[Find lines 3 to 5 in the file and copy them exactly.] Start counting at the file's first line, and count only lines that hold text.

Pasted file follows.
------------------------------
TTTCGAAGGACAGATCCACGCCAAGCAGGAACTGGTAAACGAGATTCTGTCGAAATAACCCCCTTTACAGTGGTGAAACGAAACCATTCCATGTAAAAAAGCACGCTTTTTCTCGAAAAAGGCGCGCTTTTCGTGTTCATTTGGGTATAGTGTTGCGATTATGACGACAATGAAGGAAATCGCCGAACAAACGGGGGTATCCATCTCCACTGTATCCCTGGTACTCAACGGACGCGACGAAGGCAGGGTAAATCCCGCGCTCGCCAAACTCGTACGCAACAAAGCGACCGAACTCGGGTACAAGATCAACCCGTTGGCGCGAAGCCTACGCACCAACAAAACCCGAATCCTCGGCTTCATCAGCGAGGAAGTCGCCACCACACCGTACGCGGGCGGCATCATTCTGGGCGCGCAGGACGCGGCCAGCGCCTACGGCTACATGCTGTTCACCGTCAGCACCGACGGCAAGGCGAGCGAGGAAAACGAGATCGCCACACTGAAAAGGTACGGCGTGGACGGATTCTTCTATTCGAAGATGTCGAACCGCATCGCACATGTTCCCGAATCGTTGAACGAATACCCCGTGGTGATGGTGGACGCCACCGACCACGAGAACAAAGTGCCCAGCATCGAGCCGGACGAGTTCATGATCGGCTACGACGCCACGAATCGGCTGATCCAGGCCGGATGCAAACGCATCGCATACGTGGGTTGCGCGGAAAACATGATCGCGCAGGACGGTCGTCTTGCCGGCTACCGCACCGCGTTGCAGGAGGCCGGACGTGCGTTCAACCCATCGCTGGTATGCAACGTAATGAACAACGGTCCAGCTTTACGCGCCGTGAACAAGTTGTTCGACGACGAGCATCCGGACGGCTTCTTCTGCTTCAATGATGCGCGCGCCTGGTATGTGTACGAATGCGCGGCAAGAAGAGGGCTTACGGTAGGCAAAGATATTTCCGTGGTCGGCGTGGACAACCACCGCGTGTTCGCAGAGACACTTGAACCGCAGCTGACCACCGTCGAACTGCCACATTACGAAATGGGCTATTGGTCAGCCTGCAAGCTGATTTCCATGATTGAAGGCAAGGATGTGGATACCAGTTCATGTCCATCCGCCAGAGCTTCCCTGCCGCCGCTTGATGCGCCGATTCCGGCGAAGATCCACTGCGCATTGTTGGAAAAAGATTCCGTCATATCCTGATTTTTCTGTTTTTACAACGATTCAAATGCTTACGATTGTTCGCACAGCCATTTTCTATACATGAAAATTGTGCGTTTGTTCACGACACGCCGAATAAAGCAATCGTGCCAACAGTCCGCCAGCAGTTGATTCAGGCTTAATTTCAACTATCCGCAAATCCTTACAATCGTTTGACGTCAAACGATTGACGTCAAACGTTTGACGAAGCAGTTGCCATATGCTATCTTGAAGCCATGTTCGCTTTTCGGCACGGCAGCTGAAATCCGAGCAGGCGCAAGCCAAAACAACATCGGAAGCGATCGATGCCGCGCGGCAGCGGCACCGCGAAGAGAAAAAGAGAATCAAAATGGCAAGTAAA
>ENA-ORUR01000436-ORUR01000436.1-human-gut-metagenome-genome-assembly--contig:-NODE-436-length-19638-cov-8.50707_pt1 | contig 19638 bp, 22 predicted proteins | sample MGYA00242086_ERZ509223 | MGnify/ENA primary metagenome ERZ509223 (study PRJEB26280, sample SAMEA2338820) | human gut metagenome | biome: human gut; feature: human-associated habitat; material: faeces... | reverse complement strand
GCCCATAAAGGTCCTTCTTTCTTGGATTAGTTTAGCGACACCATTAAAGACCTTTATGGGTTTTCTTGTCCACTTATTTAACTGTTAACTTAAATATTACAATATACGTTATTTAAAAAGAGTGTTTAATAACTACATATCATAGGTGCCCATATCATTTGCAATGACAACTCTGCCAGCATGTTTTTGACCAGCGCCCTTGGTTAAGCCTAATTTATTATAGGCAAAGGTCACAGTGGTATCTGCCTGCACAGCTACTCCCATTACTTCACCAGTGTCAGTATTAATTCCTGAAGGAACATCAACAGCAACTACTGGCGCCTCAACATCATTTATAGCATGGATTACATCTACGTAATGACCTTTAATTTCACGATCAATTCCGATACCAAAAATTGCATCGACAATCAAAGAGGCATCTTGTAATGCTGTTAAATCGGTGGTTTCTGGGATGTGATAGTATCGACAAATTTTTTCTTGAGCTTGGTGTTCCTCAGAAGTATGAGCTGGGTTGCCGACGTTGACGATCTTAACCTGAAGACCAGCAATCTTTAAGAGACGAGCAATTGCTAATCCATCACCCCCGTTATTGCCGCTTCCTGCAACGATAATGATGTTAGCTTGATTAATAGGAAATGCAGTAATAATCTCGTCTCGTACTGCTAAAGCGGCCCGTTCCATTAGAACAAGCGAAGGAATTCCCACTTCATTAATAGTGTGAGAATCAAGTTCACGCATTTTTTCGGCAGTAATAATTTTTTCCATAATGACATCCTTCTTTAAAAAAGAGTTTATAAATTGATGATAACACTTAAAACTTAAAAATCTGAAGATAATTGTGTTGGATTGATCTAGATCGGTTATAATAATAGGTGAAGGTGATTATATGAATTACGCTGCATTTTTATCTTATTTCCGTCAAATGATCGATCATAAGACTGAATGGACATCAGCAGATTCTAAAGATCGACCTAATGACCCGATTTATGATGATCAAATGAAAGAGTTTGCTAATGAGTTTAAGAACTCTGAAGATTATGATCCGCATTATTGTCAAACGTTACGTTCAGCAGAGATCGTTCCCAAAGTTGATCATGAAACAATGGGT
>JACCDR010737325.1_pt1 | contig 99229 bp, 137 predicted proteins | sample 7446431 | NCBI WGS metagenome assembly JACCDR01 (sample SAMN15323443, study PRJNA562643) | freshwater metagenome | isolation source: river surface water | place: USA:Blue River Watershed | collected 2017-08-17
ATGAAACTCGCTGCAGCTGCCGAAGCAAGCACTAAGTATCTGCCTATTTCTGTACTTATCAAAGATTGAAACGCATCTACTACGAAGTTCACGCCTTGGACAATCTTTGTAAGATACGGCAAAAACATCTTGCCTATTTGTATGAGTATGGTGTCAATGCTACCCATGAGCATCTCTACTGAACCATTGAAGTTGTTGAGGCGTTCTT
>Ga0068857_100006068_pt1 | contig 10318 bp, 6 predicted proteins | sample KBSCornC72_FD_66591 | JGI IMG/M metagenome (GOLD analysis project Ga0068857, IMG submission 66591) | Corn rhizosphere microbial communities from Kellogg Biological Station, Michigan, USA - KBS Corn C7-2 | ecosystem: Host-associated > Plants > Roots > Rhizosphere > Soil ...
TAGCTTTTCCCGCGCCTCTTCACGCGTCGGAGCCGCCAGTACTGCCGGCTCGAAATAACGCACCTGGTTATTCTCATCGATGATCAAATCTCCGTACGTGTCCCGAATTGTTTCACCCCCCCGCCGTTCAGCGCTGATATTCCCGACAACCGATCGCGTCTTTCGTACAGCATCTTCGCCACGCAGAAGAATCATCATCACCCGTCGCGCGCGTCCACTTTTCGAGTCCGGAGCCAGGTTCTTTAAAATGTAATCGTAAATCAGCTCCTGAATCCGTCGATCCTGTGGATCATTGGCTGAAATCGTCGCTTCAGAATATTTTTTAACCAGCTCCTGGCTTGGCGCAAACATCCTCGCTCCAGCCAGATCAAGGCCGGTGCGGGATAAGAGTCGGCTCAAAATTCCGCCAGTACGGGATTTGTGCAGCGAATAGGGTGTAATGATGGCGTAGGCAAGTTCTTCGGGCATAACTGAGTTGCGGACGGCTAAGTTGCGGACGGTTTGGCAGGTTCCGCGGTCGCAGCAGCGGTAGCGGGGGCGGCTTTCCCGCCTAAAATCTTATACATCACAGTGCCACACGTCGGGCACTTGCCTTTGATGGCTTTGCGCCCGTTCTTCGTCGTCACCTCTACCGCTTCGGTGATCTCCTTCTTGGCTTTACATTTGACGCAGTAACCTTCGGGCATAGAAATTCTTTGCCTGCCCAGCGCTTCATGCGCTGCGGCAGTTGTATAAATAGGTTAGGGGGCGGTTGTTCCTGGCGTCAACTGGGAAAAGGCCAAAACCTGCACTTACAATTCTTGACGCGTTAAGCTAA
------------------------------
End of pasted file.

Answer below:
GCCCATAAAGGTCCTTCTTTCTTGGATTAGTTTAGCGACACCATTAAAGACCTTTATGGGTTTTCTTGTCCACTTATTTAACTGTTAACTTAAATATTACAATATACGTTATTTAAAAAGAGTGTTTAATAACTACATATCATAGGTGCCCATATCATTTGCAATGACAACTCTGCCAGCATGTTTTTGACCAGCGCCCTTGGTTAAGCCTAATTTATTATAGGCAAAGGTCACAGTGGTATCTGCCTGCACAGCTACTCCCATTACTTCACCAGTGTCAGTATTAATTCCTGAAGGAACATCAACAGCAACTACTGGCGCCTCAACATCATTTATAGCATGGATTACATCTACGTAATGACCTTTAATTTCACGATCAATTCCGATACCAAAAATTGCATCGACAATCAAAGAGGCATCTTGTAATGCTGTTAAATCGGTGGTTTCTGGGATGTGATAGTATCGACAAATTTTTTCTTGAGCTTGGTGTTCCTCAGAAGTATGAGCTGGGTTGCCGACGTTGACGATCTTAACCTGAAGACCAGCAATCTTTAAGAGACGAGCAATTGCTAATCCATCACCCCCGTTATTGCCGCTTCCTGCAACGATAATGATGTTAGCTTGATTAATAGGAAATGCAGTAATAATCTCGTCTCGTACTGCTAAAGCGGCCCGTTCCATTAGAACAAGCGAAGGAATTCCCACTTCATTAATAGTGTGAGAATCAAGTTCACGCATTTTTTCGGCAGTAATAATTTTTTCCATAATGACATCCTTCTTTAAAAAAGAGTTTATAAATTGATGATAACACTTAAAACTTAAAAATCTGAAGATAATTGTGTTGGATTGATCTAGATCGGTTATAATAATAGGTGAAGGTGATTATATGAATTACGCTGCATTTTTATCTTATTTCCGTCAAATGATCGATCATAAGACTGAATGGACATCAGCAGATTCTAAAGATCGACCTAATGACCCGATTTATGATGATCAAATGAAAGAGTTTGCTAATGAGTTTAAGAACTCTGAAGATTATGATCCGCATTATTGTCAAACGTTACGTTCAGCAGAGATCGTTCCCAAAGTTGATCATGAAACAATGGGT
>JACCDR010737325.1_pt1 | contig 99229 bp, 137 predicted proteins | sample 7446431 | NCBI WGS metagenome assembly JACCDR01 (sample SAMN15323443, study PRJNA562643) | freshwater metagenome | isolation source: river surface water | place: USA:Blue River Watershed | collected 2017-08-17
ATGAAACTCGCTGCAGCTGCCGAAGCAAGCACTAAGTATCTGCCTATTTCTGTACTTATCAAAGATTGAAACGCATCTACTACGAAGTTCACGCCTTGGACAATCTTTGTAAGATACGGCAAAAACATCTTGCCTATTTGTATGAGTATGGTGTCAATGCTACCCATGAGCATCTCTACTGAACCATTGAAGTTGTTGAGGCGTTCTT